Intel’s Skylake line of processors were the first desktop CPUs to use DDR4, this was back in August 2015 and along with the added bonus of lower operating voltages, the radically increased clock frequencies compared to the older DDR3 standard was the real improvement DDR4 bought to the table.
You can certainly buy DDR3 memory at speeds of 2133MHZ and above, and indeed if you’re still on a Haswell or similar system, you can get lots of extra life out of it by running your RAM at higher speeds (which we tested). But modern DDR4 memory is still way faster, with kits on the market today commonly hitting way north of 3000MHZ.
In this article, we’re going to be doing a little experimenting with an I7-8700K (with all Six cores locked at 4.7GHZ) and testing how different memory configurations affect its performance.
We’ll have 5 different results, with the two results here for an equal mixture of fun and curiosity. The first configuration is running the memory at a rather meagre 1600MHZ, about the same speed of an average DDR3 memory kit you might have paired with an I5-2500K back in the day. The next configuration is 3200MHZ… albeit this time with just a single 8GB stick inside the machine.
Obviously with a single stick of RAM, we’re cutting the amount of RAM by half, but furthermore, we’re also reducing the memory bandwidth as it isn’t operating in Dual Channel (DC) mode, and instead just Single Channel (SC).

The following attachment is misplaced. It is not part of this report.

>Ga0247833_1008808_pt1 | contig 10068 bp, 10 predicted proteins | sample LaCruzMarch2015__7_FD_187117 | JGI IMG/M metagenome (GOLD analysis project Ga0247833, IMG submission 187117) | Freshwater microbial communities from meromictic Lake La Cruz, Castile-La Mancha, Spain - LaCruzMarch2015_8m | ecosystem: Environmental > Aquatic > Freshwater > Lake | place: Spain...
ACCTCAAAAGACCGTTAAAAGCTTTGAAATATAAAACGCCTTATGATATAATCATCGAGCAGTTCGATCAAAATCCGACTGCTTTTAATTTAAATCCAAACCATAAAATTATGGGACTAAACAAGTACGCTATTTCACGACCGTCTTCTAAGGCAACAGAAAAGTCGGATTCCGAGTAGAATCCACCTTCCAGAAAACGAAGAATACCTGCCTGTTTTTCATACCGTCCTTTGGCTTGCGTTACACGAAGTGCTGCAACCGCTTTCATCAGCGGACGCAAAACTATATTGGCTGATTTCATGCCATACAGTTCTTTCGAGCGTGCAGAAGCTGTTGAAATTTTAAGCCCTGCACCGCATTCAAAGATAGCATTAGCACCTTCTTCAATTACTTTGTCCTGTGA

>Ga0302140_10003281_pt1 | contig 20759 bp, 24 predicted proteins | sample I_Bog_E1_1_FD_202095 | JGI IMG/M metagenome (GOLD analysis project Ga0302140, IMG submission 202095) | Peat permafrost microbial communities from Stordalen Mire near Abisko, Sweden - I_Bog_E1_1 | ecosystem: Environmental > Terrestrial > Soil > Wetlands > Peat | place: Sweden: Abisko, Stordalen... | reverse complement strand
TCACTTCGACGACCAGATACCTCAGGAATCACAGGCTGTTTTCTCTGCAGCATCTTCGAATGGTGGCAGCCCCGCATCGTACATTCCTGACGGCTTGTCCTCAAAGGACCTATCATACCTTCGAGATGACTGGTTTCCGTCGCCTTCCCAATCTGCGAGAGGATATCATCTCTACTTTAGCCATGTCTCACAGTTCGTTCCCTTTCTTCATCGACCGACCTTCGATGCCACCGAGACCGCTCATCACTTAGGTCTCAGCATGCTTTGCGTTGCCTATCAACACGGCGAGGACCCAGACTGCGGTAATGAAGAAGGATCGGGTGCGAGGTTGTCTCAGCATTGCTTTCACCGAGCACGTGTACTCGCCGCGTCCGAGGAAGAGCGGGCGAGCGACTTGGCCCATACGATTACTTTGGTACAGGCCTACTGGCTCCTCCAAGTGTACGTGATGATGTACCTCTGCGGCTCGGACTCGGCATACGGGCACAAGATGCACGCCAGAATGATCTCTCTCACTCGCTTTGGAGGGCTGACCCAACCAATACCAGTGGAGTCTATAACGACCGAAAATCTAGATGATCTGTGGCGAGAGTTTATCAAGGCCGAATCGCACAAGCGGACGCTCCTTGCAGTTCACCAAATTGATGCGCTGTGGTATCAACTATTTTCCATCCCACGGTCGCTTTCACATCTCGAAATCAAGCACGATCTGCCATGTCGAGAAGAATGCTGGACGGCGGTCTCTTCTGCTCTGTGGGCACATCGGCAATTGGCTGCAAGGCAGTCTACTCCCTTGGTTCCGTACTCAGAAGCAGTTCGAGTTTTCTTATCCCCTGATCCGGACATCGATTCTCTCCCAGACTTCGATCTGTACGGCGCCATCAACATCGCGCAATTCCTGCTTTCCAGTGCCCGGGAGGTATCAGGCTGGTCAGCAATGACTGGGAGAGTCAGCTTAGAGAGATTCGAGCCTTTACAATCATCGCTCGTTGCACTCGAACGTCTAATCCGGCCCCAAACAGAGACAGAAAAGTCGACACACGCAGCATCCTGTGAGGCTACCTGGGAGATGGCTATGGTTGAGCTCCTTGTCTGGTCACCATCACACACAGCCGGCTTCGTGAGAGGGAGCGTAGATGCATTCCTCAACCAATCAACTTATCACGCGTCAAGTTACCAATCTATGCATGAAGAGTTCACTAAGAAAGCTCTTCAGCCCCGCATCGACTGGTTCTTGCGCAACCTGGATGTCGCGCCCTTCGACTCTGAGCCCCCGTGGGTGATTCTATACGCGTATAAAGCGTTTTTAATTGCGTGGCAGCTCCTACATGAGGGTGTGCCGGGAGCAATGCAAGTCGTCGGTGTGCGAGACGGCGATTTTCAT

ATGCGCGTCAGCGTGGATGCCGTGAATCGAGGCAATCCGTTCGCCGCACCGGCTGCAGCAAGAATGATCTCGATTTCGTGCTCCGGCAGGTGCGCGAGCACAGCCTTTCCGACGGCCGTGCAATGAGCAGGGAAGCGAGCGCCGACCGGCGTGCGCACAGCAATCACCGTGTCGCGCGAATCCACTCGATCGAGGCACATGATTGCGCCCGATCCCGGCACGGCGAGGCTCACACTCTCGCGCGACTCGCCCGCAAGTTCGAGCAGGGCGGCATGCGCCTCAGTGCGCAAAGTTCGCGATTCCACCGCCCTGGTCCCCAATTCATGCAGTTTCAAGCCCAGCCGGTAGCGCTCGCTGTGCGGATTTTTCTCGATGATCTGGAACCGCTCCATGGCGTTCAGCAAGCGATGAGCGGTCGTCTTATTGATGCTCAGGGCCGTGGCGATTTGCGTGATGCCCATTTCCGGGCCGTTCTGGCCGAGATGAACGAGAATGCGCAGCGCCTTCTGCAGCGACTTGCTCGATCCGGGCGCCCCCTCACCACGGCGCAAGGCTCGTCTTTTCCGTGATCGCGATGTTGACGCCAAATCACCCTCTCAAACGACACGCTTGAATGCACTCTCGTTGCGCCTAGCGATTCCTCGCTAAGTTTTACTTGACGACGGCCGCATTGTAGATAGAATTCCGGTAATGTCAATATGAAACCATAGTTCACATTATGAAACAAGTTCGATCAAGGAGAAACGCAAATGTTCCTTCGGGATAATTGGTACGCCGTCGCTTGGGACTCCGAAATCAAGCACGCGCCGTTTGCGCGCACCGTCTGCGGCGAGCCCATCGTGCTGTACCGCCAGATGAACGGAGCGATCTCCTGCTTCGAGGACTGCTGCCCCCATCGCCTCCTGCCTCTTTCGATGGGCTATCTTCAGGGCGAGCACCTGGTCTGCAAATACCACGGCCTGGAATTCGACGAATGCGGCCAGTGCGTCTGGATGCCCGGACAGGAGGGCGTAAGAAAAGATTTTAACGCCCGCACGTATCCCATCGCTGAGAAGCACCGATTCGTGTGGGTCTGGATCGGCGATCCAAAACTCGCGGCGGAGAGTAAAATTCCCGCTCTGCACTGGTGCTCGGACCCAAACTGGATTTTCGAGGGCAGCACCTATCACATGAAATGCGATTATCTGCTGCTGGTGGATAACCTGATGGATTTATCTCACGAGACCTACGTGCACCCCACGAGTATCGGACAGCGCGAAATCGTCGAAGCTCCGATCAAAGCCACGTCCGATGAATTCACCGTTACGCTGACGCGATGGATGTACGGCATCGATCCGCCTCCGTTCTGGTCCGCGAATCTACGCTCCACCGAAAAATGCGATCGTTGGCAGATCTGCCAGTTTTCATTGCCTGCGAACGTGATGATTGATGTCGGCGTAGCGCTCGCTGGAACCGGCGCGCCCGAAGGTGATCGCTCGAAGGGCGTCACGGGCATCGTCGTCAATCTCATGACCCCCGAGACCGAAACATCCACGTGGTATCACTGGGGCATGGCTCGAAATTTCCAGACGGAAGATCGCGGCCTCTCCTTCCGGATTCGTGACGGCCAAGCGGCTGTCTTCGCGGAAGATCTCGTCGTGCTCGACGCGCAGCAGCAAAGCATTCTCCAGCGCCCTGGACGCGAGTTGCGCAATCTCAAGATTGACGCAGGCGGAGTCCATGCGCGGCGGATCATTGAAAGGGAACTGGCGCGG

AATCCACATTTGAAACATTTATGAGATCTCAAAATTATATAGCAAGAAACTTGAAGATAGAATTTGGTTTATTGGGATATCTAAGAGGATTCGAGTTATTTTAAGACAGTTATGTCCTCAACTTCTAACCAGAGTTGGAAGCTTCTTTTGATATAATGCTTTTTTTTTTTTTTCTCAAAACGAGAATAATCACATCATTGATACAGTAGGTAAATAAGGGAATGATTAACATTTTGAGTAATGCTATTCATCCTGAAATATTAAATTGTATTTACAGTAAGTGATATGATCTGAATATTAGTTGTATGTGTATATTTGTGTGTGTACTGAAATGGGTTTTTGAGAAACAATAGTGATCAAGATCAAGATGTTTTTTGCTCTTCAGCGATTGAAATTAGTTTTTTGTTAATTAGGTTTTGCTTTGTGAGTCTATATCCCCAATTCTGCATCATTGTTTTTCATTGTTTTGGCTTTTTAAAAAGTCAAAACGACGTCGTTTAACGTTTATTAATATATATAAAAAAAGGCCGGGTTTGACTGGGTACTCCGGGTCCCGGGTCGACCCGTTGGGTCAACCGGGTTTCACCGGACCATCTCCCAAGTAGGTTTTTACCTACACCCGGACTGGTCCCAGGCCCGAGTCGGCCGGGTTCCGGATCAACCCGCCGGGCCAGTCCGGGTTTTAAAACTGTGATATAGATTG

Then there’s 3200MHz, a very common frequency for modern DDR4 memory kits, and we also will look at results from 3466MHZ too (the fastest we can crank these particular Crucial DIMMS).
Then rounding off our results is 2133Mhz, which is still very slow compared to modern DDR4 modules. The logic to include this is that I suspect some folks might still have memory at these speeds if they bought their RAM kits when memory prices were insanely a few years ago.
Another possibility is that you upgraded your motherboard and processor (say moving from an I5-6600K to an I7-8700K) and to save costs you kept the same RAM while waiting for prices to stabilize and now considering if faster RAM is worth the cash.